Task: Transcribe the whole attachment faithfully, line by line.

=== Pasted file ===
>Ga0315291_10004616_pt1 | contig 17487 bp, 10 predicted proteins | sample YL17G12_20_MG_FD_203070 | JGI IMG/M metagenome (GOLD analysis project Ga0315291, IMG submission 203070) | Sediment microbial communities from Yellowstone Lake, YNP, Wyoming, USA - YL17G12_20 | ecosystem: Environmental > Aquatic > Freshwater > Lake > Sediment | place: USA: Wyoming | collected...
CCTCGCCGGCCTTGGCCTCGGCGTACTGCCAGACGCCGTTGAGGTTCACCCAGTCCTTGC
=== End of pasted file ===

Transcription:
>Ga0315291_10004616_pt1 | contig 17487 bp, 10 predicted proteins | sample YL17G12_20_MG_FD_203070 | JGI IMG/M metagenome (GOLD analysis project Ga0315291, IMG submission 203070) | Sediment microbial communities from Yellowstone Lake, YNP, Wyoming, USA - YL17G12_20 | ecosystem: Environmental > Aquatic > Freshwater > Lake > Sediment | place: USA: Wyoming | collected...
CCTCGCCGGCCTTGGCCTCGGCGTACTGCCAGACGCCGTTGAGGTTCACCCAGTCCTTGC